Economy, Business And Markets

Challenges Curtail Insurance Growth

Challenges Curtail Insurance Growth Challenges Curtail Insurance Growth

With an exception of 2015, Iran’s insurance sector is forecast to grow in future, as the economy is expected to improve, but the growth will operate below the sector’s capacity, a report says.

Business Monitor International anticipated in its latest report that the Iranian insurance sector will contract by nearly 15% in 2015 but grow later when sanctions against Iran are lifted.

“Growth is likely to be largely driven by basic, compulsory lines, including motor and health,” it added.

As with many regional markets, the non-life segment is relatively large compared to its life counterpart; it will remain the key source of growth for the sector. Compulsory motorists’ third-party insurance and health insurance remain by far the dominant lines.

These will constitute the biggest driving forces behind the increase in premiums over 2015. Motor insurance will be driven by high demand for automobiles, which BMI anticipates to remain strong given the lack of investment in public transport and low oil prices.

In addition, health insurance should remain a dominant line as the state looks to offset the high costs of public healthcare by encouraging citizens to seek private health solutions.

Moreover, a combination of an increase in the number of over 65s and a rise in the collective wealth of the middle class may give the sub-sector an additional source of growth.

As inflation is still high, hovering at 15%, life lines have become less attractive to savers. In addition, sanctions have limited local insurers’ access to global reinsurance markets. As a result, insurers are forced to use the domestic reinsurance market, which is uncompetitive and dominated by the large state reinsurer. This problem has been made worse by the government’s protection of the state reinsurer, which it regards as a strategic asset, inflating reinsurance premiums, according to the report.

Since many local insurers lack the scale to internally absorb risk, they are forced to seek out these high reinsurance premiums. In turn, this adversely affects their retention ratios and profitability levels.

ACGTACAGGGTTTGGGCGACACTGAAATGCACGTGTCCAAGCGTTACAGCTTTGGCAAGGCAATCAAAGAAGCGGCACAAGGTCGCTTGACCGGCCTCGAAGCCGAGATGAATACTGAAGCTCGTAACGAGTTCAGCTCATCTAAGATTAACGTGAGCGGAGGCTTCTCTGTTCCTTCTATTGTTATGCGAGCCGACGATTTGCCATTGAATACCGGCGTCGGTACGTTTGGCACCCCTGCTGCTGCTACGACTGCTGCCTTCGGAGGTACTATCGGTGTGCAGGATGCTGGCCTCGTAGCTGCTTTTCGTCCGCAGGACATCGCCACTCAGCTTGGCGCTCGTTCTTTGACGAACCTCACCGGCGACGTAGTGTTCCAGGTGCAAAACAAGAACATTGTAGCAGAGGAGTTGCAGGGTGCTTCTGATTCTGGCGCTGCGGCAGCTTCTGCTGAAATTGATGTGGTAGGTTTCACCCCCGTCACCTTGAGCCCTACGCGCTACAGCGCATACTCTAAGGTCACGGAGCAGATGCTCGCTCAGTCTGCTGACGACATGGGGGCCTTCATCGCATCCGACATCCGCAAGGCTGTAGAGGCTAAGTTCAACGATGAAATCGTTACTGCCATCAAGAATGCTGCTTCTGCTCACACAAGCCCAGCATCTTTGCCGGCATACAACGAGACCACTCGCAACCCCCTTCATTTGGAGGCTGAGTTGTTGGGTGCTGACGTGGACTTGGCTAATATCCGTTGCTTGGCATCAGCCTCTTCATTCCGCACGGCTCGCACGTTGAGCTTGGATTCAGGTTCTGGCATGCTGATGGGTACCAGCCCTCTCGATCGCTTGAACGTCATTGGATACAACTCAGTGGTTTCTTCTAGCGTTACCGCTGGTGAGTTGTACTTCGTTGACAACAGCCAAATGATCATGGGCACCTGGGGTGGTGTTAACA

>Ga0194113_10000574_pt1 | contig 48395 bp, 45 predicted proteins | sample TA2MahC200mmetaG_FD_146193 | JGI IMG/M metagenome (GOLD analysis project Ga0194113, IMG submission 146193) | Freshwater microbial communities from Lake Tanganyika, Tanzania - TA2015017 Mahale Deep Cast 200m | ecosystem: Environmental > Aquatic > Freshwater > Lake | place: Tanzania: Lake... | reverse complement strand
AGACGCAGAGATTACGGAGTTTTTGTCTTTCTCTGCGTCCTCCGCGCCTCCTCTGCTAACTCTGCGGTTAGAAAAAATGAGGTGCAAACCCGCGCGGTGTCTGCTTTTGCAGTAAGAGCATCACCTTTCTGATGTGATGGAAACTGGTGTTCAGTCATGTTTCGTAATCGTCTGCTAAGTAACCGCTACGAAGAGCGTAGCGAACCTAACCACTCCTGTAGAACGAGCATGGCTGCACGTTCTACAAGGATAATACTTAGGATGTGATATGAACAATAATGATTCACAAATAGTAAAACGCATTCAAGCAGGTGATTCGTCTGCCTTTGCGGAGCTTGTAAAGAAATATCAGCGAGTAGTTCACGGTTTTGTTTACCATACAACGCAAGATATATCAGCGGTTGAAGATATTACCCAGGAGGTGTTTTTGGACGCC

Looking ahead, the final agreement between Iran and international powers over its nuclear program could give the insurance sector a significant boost. Removing international sanctions would help reduce inflation.

Moreover, a reduction in the barriers to Iranian companies’ access to financial markets would also contribute to an improved forecast for growth in premiums.

In addition, access to global shipping reinsurance would allow Iran to export significantly larger quantities of oil, providing the economy with a welcome boost. This greater macroeconomic stability should help mitigate fluctuations of the rial, which historically has prevented accurate readings of the insurance sector in terms of local currency. Over the long run, there exists considerable upside potential in Iran’s insurance sector.

 Good Standards

The market is relatively well developed by regional standards. Niche markets are more entrenched and there is a more diverse product portfolio in most sub-sectors.

Bimeh Iran, the large state-owned company, possesses significant scale. As one of the largest insurers in the Middle East, it would rank as medium-large in most countries. Access to global markets would provide a substantial boost to its operations. However, as mentioned above, it will continue to be regarded as a strategic asset by the Iranian government, who will remain active in the insurance market.

Despite the outcome of Iran’s rapprochement with international powers, long-term challenges will continue to curtail growth, ensuring that the market operates below its capacity.

An opaque regulatory system, heavy government intervention and a lack of public awareness of the benefits of many insurance solutions show little signs of improving over the forecast period. As such, BMI believes that growth will mainly be driven by an increase in the volume of policyholders for basic compulsory lines.

It is unlikely that the market breakdown for each sub-sector will change greatly. The same can be said for the market’s competitive landscape, with Bimeh Iran likely to maintain its dominant position, in part because the government views it as a strategic asset.

Problems related to lack of market consolidation or any meaningful change to the sector’s competitive structure will hinder the sector’s development.

BMI anticipated that these issues are likely to continue to undermine growth over the coming years and will prevent many insurers acquiring scale. This will prevent insurers from boosting their collective profitability and mean that they continue to rely on outward reinsurance.